Making the cut: Centennial High School senior gets first haircut in 18 years

Making the Cut

When you're 18 years old, the hardest decision usually is what comes next in your life. But for Drizzt Garcia-Washburn, it was finding a barber.

He's had as many haircuts in his life as he's had people pronounce his first name correctly: two.

Drizzt -- it rhymes with mist -- was named after a fictional character in a series of science-fiction books his father used to read.

"The character actually has long hair too," said Garcia-Washburn.

His last haircut happened when he was 9 months old. The thought of even entering a barber shop scared him.

"I refuse to go in a barber shop," said Garcia-Washburn. "I refuse to because I knew I would never cut my hair."

As a senior at Centennial High School, Drizzt is well-known and well-liked, especially by the girls who loved to braid his waist-length hair on a daily basis. But it hasn't always been easy being the boy with the long hair.

"In elementary, it was very bad because, obviously, I would get bullied and called a girl," said Garcia-Washburn. "But it got easier through middle school. Everybody started loving it. It was what I was known for."

That's why everyone was stunned when, on April 21 Garcia-Washburn walked into the City Barber Shop on North Main Street in Las Cruces, sat down in a barber’s chair and had the barber hack off 2 1/2 feet of hair.

"I just started crying. I don't know why," said Garcia-Wasburn. "I wanted to control it. I was, like, 'This is not a reason to cry,' but I guess my soul really felt like it was,because I just started crying."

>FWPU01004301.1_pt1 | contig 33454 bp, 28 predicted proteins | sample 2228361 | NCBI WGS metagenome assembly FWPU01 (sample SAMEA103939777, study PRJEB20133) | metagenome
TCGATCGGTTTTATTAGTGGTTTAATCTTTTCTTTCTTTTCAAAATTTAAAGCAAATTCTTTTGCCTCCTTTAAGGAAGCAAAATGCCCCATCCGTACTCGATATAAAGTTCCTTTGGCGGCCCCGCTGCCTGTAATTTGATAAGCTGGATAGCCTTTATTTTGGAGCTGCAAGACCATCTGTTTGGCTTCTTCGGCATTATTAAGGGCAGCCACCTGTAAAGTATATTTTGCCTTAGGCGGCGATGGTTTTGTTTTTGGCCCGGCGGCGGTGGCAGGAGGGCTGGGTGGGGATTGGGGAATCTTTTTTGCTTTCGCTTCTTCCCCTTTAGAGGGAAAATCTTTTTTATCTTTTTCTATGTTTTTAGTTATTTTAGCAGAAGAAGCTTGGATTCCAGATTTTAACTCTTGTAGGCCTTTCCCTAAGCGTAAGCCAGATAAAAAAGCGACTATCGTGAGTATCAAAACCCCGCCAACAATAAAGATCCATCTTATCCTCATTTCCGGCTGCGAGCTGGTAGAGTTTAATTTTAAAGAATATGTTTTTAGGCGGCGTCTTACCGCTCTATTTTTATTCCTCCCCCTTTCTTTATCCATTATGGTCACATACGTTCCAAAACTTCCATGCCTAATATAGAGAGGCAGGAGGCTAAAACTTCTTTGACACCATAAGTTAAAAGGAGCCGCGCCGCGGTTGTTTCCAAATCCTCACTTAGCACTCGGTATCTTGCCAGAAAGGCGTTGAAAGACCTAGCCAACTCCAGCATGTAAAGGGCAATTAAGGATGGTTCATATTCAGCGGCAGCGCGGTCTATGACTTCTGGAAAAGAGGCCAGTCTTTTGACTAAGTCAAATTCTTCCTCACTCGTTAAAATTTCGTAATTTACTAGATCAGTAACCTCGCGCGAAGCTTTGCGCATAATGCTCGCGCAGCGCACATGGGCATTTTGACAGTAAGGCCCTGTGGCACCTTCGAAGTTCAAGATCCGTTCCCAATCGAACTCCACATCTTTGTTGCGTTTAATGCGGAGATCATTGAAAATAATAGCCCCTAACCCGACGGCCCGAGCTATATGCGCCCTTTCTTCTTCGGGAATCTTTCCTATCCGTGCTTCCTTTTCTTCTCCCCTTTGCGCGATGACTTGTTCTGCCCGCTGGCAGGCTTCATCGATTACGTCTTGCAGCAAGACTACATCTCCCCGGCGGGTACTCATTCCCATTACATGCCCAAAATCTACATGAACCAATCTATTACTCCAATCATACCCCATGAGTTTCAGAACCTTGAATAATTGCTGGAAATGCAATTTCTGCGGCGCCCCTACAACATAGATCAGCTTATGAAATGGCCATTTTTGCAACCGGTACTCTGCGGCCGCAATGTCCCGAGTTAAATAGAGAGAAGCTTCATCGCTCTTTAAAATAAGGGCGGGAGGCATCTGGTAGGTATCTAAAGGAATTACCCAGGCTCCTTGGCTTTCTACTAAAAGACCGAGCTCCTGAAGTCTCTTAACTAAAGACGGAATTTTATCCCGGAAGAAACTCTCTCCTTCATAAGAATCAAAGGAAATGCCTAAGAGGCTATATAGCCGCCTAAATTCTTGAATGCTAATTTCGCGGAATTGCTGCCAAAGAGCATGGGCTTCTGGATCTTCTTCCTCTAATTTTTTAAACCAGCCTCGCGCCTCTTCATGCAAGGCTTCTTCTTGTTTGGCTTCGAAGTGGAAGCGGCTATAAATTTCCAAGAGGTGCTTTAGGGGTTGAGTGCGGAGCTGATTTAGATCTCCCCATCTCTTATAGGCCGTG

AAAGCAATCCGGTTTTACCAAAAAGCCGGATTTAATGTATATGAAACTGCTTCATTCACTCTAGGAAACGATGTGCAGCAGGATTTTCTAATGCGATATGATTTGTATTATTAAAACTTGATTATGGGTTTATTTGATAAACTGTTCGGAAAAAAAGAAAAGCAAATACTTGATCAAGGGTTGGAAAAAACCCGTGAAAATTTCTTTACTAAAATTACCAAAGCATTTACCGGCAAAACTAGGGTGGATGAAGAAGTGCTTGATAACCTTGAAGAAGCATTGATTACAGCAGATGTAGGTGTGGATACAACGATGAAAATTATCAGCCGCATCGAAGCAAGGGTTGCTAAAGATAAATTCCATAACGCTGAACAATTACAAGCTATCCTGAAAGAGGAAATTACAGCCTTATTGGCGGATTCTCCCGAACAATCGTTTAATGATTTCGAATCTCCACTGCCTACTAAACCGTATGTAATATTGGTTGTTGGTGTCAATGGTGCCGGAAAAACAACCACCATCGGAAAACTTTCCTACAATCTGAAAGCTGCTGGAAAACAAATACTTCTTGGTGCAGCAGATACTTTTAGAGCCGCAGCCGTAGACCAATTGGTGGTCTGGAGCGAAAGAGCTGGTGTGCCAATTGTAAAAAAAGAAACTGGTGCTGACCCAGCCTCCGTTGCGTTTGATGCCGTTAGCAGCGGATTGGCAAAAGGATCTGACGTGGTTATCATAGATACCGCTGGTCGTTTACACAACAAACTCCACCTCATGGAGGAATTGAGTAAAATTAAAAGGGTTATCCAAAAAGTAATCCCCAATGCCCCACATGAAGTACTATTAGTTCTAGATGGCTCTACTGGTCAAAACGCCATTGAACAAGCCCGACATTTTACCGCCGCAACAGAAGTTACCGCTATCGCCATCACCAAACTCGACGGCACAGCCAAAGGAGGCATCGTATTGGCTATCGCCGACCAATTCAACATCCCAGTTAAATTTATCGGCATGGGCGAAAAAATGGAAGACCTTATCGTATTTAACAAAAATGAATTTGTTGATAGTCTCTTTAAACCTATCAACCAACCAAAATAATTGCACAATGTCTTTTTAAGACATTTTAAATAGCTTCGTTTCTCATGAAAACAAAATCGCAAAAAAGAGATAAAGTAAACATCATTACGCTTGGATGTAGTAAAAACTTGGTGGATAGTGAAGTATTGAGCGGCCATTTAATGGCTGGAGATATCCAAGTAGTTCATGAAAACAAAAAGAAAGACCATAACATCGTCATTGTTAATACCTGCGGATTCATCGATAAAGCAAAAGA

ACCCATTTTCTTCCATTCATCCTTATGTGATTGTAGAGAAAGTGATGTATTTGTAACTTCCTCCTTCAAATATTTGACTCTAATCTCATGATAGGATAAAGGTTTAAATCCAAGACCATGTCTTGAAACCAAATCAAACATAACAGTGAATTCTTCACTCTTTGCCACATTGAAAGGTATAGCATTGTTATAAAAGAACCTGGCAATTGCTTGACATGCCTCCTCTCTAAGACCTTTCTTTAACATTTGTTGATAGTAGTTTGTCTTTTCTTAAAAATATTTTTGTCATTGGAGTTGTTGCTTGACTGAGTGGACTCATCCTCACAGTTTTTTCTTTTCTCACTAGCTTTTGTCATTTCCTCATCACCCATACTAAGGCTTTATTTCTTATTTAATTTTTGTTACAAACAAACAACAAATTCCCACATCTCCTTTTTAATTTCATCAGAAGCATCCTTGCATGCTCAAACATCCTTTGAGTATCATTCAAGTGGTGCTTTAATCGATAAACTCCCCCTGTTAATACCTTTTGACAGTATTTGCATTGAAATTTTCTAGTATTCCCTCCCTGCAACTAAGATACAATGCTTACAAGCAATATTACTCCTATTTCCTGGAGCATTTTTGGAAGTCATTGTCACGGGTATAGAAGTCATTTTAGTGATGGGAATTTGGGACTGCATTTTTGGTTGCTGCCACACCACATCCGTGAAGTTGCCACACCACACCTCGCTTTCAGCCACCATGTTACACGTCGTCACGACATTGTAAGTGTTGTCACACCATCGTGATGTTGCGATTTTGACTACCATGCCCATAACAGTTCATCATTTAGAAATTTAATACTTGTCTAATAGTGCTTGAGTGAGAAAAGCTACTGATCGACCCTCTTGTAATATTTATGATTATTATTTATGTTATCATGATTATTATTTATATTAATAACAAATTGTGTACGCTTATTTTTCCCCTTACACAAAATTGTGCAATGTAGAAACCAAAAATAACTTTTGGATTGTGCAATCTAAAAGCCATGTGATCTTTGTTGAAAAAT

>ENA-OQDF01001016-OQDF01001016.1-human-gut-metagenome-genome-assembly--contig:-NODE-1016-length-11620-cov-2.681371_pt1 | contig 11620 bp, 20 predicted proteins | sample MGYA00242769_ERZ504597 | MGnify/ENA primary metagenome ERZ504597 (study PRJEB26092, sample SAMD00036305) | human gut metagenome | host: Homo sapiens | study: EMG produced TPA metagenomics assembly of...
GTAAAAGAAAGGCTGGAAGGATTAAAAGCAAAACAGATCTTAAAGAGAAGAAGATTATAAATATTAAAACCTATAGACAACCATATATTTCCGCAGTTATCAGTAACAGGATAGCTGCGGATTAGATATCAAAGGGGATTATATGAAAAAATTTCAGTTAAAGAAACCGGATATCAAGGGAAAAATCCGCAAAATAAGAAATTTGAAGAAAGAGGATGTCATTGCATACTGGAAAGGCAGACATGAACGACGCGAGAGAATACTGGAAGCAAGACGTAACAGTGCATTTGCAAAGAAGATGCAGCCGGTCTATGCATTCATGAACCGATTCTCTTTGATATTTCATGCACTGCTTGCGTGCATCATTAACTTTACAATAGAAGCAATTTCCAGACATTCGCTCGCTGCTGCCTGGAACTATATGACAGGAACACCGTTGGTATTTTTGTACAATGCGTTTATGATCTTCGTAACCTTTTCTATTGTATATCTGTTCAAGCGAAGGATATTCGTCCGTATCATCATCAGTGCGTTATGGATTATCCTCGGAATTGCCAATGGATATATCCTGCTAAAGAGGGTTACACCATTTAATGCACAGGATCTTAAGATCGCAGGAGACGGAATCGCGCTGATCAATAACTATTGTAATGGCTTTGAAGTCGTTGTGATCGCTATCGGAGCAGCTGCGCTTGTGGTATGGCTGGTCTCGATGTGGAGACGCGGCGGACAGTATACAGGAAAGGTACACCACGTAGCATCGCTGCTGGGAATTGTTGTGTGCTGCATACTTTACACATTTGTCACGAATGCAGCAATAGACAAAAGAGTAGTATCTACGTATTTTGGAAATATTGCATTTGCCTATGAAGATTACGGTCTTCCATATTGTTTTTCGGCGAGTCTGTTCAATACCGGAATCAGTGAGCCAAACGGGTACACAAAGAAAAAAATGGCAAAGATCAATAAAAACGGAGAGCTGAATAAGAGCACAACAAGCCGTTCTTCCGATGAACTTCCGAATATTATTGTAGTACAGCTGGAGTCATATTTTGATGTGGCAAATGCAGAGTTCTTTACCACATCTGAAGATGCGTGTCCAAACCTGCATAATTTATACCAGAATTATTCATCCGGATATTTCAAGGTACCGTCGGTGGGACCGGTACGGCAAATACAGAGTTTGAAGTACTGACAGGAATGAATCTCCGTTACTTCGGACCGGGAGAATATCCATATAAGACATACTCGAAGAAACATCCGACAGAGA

So why does someone get rid of something that means so much to him?

"The Marines," Garcia-Washburn answered quickly. “It’s a great honor and I'm very proud that I actually made the commitment."

At first, his father, Joseph Washburn, wasn't sure about his son joining the military. But the more he learned about the Marines Corps, the more he liked it and, eventually, he gave his son his blessing.

"If it wasn't for something like that, I would be, 'No, don't cut your hair, not unless you absolutely have to,'" said Washburn. "I'm glad he did it."

Garcia-Washburn said he chose the Marines because it's the hardest branch to commit to and finish. He heads to the Marines Corps Recruiting Depot in San Diego in June. He knows it won't be easy but he's confident he'll make it through.

After all, making hard cuts is something he's getting used to.

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